Stuff and Nonsense: October 2011


Gothic Reading Challenge: Stories of the Macabre

"For the most wild, yet most homely narrative which I am about to pen, I neither expect nor solicit belief. Mad indeed would I be to expect it, in a case where my very senses reject their own evidence. Yet, mad am I not — and very surely do I not dream. But to-morrow I die, and to-day I would unburthen my soul."

I’ve been listening to Ralph Cosham read Richard Adams’s Watership Down and he’s doing such a bang-up job that I started looking for other works read by him. Poe’s Stories of the Macabre seemed a good place to start -- being short and appropriately seasonal.

Stories of the Macabre comprises six of Poe's classic horror stories and two of his poems:
  • “The Bells” -- Oh, those bells! They’ll drive you mad, they will.
  • “The Cask of Amontillado” -- Man takes revenge upon a friend who has insulted him by bricking said friend up in a wall.
  • “The Tell-Tale Heart” -- Man kills his landlord who has a blind eye, because the eye is driving him crazy. Police investigate, madness ensues.
  • “The Fall of the House of Usher” -- Out of friendship, Man visits a crumbling house beset by madness and disease. Someone gets buried alive.
  • “The Raven” -- Man is visited by a raven while mourning the loss of his beloved Lenore. Man descends into madness.
  • “The Black Cat” -- Alcoholic Man sinks into depravity, commits murder, and is haunted by Basement Cat.
  • “Berenice” -- Man, affianced to his cousin, becomes inappropriately fixated on her teeth and removes them from her corpse (which, it turns out, is not actually corpse).
  • “The Man That Was Used Up” -- Man meets the famous Brevet Brigadier General, who is more than the sum of his parts. Or is he? (Not a horror story, actually, but a satire)
Cosham’s superb reading is full of enthusiasm and emotion -- there is absolutely no doubting the wild madness or cold, calculating, wickedness that possesses our protagonists. Indeed, the mad little laugh he gives during “The Tell-Tale Heart” sent chills down my spine and the calm, rational tone he uses while reading “The Black Cat” made my flesh crawl.

And, on a mostly related note, I give you a scene from Edgar Allan Pooh's "The Tell-Tale Heart:"

Stories of the Macabre written by Edgar Allan Poe & read by Ralph Cosham (Commuters Library, 2002)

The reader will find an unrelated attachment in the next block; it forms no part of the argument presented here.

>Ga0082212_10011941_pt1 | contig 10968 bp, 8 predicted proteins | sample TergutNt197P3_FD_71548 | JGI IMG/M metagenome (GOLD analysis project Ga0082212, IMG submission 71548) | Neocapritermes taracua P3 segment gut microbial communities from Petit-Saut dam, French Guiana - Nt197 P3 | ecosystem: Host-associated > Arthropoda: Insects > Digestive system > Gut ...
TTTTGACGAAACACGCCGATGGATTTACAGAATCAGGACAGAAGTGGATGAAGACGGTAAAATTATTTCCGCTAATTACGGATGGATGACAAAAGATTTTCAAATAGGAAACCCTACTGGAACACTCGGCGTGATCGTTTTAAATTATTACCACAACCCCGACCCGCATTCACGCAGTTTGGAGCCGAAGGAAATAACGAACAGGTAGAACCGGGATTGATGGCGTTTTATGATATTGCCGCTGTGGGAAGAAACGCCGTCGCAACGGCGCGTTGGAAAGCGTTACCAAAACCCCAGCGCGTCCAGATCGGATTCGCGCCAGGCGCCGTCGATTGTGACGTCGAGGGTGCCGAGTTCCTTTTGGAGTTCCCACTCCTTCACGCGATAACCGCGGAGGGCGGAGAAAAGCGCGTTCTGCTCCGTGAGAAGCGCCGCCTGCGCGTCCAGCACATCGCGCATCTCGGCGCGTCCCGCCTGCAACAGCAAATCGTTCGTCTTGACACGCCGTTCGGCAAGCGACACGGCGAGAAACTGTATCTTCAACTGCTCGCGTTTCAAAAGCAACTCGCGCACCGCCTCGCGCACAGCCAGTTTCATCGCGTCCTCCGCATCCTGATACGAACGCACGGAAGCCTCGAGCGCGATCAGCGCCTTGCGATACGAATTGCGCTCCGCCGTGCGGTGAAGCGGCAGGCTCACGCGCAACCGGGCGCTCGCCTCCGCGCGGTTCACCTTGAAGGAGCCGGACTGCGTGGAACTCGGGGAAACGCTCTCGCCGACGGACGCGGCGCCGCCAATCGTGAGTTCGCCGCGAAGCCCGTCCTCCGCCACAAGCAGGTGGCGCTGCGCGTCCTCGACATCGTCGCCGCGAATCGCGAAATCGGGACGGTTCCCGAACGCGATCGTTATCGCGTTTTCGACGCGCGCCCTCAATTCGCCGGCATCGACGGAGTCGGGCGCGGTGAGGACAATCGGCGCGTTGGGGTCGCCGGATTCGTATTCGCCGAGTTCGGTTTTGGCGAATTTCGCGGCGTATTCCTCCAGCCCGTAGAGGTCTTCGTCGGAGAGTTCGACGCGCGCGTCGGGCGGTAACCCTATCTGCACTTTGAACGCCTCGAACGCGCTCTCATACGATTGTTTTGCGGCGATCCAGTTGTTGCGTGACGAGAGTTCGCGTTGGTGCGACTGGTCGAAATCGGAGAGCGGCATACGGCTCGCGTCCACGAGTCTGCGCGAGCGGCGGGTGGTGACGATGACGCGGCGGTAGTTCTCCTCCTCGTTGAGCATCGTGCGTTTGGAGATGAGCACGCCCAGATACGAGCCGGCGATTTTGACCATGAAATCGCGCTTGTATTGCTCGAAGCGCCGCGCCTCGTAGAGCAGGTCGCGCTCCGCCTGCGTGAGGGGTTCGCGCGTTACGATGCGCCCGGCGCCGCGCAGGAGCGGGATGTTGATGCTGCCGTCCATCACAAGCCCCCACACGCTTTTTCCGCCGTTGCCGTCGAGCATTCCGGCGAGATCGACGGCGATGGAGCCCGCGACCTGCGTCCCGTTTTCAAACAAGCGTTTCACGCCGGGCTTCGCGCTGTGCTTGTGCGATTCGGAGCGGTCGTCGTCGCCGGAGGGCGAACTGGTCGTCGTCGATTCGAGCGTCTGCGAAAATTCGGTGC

A Proper Companion by Candice Hern

Emily Townsend, an impoverished gentlewoman, serves as a paid companion to the sarcastic and meddlesome Dowager Countess of Bradleigh. The countess is extremely distressed to learn her grandson, Robert, the current Earl of Bradleigh, is affianced to a young lady with a dreadful, toad-eating mama. Lady Bradleigh would rather see him marry Emily than this chit -- but how to convince him of that and, worse, how to break the engagement without impugning anyone’s honor?

A pleasant, if predictable, read with likable characters and a few genuinely funny bits. A Proper Companion didn’t leave me desperate to raid my public library for more by Hern, but I didn’t regret the time spent with it, either.

A Proper Companion by Candice Hern (Amazon Digital Services, Kindle Edition)


Marvellous Maid Manga: Shirley, Volume 1 by Kaoru Mori

A compilation of short stories about housemaids in Victorian England. Mori apologies a lot for the quality of her art -- she was just starting out when she drew these stories and the illustrations supposedly show more enthusiasm than skill, but I thought they were just fine. I just wish the stories had been longer and that there were more of them!

My favorite story would have to be the first part of Shirley's story -- "Chapter One: The Beginning" -- where she is taken on as a housemaid by an overworked cafe owner. It's a very sweet, simple story and I was utterly charmed by the characters. I also quite enjoyed "Me and Nellie and One Afternoon" and "Mary Banks," but my enjoyment was marred by their brevity. Perhaps, one day, they might be spun out into longer stories?

Shirley, Volume 1 by Kaoru Mori (CMX Manga, 2008)


The Diamond Key by Barbara Metzger

“I say you are a very nice man, Lord Ingall, for a rake.”

Lady Victoria Keyes, the belle of the London Season, is being measured for a new gown when the dressmaker’s catches fire. Trapped, she vows she’ll marry the man who rescues her and “settle for a country cottage, a cradle to rock, and a caring husband.” Of course, the man who rescues her is no mere fireman! No, indeed! She is rescued by Wynn, the disreputable Viscount Ingall, recently returned to England after having been banished from Society six years before for (allegedly) killed another toff in a duel over a woman.

While Wynn is happy to play the gentleman and rescue Torrie from impending doom, he’s already up to his badly-tied neck cloth in troubles of his own. No need to add marriage to the mix, but why don’t they be friends? Friends! Of course, he falls in love. She falls in love. There are misunderstandings. A dash of disaster. And then Happily Ever After.

The Diamond Key is a fluffy bit of fun. While the story does at times feels contrived and hurried along, Metzger’s protagonists are amusing ones and her many secondary characters seem fully fleshed. There’s a lot of humor to the story with just enough derring-do to keep it from being too sweet. Speaking of sweet, there is no sex in The Diamond Key. While one of the secondary characters is a barque of frailty, another character is clearly bedding her husband’s valet, and many female characters are enciente, none of the characters have sex on page. It’s a refreshing change and I, for one, look forward to more sex-free Regency romances (my imagination can supply those sexy scenes more satisfyingly on its own).